flag  Beams:setProductionScalesFromLHEF   (default = off)
If enabled, production scales for all particles in an input Les Houches event will be set by using auxiliary information provided in the input event. Depending on which LHEF version is used, different information will be read. For LHEF 1.0, scale information can be transferred by including a line starting with the hashtag (#) character at the end of the event. The hashtag should be followed by the sequential scale values of the particles with status 1. For LHEF 3.0, the standardised <scales> tag is used instead. In this case, please ensure that production scale of the final state particle with position i in the input event will be transferred as the value of a scales tag attribute which contains i at the end of the attribute name, separated from the rest of the name by an underscore (_). An example <scales> tag would be <scales muf="100" pt_start_3="100" pt_start_4="50"> </scales>. This could be used to set the production scales of particles three and four to 100 GeV and 50 GeV, respectively, provided that these particles have status 1.

Variable collision energy

There are two different machineries that can provide an event-by-event spread of collision energies. The one in this section is intended to allow for very large variations in collision energy, more-or-less from threshold to the highest LHC/FCC/cosmic-ray energies. This is made possible by interpolation in a grid of CM energies. Such a strategy requires the processes to have a smooth and well-understood energy dependence. In practice this limits us to the soft QCD processes betweeen two incoming hadrons. Thus the framework is convenient e.g. for studies of cosmic-ray cascades, or for secondary collisions in general.

The core extension in this option is that the multiparticle interactions (MPI) machinery is initialized over a (logarithmically spaced) grid of collision energies, from the maximal energy provided at the initialization down to a lower cutoff (see eMinPert below). For each new event, with a new CM energy, a suitable interpolation is then performed among the generation coefficients determined at initialization. The MPI framework is what is needed to simulate hadronic nondiffractive events (SoftQCD:nonDiffractive). Pretty much the same strategy is already used for diffraction, to handle MPIs inside the variable-mass diffractive systems. Thus all the Soft QCD processes can be used within this framework. Below the minimal energy for a perturbative description (see below) instead the simplified Low-energy QCD processes can be used. It is not possible to generate other processes with the variable-energy framework, however, and the program will abort if you try.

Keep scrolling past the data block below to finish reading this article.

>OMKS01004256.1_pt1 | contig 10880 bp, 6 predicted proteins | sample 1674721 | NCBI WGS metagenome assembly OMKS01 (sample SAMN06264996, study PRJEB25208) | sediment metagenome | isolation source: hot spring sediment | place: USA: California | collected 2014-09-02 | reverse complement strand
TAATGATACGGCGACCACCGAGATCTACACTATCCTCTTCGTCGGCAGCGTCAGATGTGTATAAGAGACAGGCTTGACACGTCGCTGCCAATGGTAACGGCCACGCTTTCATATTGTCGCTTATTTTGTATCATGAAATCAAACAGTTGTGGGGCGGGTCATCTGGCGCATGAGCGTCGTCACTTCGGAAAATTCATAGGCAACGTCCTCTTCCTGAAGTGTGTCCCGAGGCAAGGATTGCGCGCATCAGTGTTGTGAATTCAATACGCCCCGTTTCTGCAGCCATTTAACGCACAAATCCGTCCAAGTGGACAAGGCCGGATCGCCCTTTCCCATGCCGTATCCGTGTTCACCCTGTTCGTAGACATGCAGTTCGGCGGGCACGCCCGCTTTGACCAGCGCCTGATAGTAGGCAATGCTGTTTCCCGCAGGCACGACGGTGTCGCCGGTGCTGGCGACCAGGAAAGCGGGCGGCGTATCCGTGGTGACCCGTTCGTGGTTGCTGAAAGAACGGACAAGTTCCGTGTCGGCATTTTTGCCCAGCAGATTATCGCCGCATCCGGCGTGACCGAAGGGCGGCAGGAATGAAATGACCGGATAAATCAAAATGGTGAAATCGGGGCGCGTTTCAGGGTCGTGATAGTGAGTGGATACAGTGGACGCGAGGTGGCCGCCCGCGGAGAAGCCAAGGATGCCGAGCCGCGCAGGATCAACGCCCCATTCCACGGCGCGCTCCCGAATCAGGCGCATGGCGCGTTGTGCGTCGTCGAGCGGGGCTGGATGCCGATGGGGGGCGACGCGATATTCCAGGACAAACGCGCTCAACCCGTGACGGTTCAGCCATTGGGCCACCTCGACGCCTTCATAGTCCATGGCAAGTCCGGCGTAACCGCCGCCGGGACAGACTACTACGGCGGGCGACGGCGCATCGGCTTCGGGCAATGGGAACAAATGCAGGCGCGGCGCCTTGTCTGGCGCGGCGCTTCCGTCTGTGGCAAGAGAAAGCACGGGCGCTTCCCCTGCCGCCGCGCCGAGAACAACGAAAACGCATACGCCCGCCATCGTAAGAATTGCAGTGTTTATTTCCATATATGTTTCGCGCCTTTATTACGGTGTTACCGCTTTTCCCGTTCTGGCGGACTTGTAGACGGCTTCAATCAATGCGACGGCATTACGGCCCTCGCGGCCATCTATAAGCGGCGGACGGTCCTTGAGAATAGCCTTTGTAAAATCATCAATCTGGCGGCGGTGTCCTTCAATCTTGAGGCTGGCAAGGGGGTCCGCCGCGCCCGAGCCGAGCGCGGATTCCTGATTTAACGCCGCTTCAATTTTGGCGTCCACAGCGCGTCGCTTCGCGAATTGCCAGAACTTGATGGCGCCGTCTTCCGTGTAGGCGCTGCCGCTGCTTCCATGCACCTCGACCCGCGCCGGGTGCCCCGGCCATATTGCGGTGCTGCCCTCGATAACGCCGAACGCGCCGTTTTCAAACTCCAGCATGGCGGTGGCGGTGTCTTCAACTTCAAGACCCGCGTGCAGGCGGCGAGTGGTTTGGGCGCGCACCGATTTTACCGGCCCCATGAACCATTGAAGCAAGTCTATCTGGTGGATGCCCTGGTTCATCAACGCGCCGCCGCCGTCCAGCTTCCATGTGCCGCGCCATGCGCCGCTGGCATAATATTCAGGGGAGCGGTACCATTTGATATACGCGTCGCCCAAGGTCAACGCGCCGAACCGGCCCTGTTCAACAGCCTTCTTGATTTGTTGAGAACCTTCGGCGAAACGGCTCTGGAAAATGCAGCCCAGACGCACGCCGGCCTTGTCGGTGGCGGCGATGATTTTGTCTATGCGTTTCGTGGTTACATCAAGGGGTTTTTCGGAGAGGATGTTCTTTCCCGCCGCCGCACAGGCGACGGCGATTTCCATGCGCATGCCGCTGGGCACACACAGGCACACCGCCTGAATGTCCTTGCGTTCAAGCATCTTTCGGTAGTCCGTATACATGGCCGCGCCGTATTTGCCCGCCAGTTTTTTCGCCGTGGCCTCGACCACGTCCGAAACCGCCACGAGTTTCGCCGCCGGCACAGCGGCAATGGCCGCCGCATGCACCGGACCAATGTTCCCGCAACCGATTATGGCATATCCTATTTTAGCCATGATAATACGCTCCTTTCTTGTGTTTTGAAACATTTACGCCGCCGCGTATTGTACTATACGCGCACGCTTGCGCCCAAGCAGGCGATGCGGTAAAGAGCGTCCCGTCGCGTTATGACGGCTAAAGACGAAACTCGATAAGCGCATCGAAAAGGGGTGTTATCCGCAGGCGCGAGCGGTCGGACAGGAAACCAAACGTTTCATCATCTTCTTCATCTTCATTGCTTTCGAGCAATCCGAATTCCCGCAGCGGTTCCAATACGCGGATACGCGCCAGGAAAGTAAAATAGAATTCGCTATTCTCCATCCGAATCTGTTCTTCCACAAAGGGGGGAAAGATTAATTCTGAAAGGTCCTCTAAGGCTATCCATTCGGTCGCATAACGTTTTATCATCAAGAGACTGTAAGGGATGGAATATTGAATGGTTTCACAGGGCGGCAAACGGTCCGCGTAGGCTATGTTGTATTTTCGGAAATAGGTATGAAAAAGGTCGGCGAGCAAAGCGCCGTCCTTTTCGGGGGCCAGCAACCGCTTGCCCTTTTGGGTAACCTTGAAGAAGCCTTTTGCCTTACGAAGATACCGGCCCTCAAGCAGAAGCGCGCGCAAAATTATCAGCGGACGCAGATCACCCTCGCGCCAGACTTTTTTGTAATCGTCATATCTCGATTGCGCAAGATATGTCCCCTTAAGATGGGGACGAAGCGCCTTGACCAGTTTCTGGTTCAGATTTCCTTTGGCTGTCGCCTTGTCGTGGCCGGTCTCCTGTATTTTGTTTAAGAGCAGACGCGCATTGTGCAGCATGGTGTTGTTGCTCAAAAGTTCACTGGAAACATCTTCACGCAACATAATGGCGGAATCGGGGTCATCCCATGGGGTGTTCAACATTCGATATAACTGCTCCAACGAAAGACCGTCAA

The initialization involves setting up optimal coefficients for the kinematics selection in the subsequent MPI generation, and finding the associated maximum of the differentialcross section. At a fixed energy this typically takes less than a second, and so normally is not noticeable.It is a major fraction of the full PYTHIA initialization time, however. Thus the initialization over a grid of energies raises the total initialization time appreciable, to the order of ten seconds. Initialization of diffraction contributes comparable numbers, when switched on. You should therefore not be surprised that the startup time is longer than usual. The subsequent event generation should not become noticeably slower, however.

There are three main settings in this framework.

flag  Beams:allowVariableEnergy   (default = off)
Master switch to allow collision energies below the initialization one, as described above.

parm  Beams:eMinPert   (default = 10.; minimum = 10.)
The lowest CM energy that collisions are allowed to have. The highest is set by the full energy at initialization, as calculated in the respective options above. If you do not want to generate events with a higher collision energy than this you can save some initialization time by raising this number accordingly, so that fewer grid energies need to be used. You should not lower the value below the default one, however, since the perturbative MPI machinery cannot be made to work at lower energies. If you do want to generate events with lower energies, it is possible in a nonperturbative framework, see next.

parm  Beams:eWidthPert   (default = 10.; minimum = 1.)
A simpler low-mass description can be used for energies below the threshold energy e_min = eMinPert above, with only longitudinally stretched strings. A gradual switch-over between the simple low-energy and perturbative high-energy regimes is then natural. The probability for the latter picture is parametrized as
P_pert = 1 - exp( (e_CM - e_min) / e_width )
which vanishes for the CM energy e_CM < e_min, and is 1 - 1/e = 0.632 for e_CM = e_min + e_width. The current parameter is this e_width.

To input the variable energy, the normal argument-less Pythia::next() method has three siblings that take relevent arguments as required by the Beams:frameType.

bool Pythia::next(double eCM)  
events created by the collision of two particles coming in along the +-z axis in their common rest frame, with the CM energy as argument, to be used for Beams:frameType = 1.

bool Pythia::next(double eA, double eB)  
events created by the collision of two particles coming in along the +-z axis, with the respective energies as arguments, to be used for Beams:frameType = 2.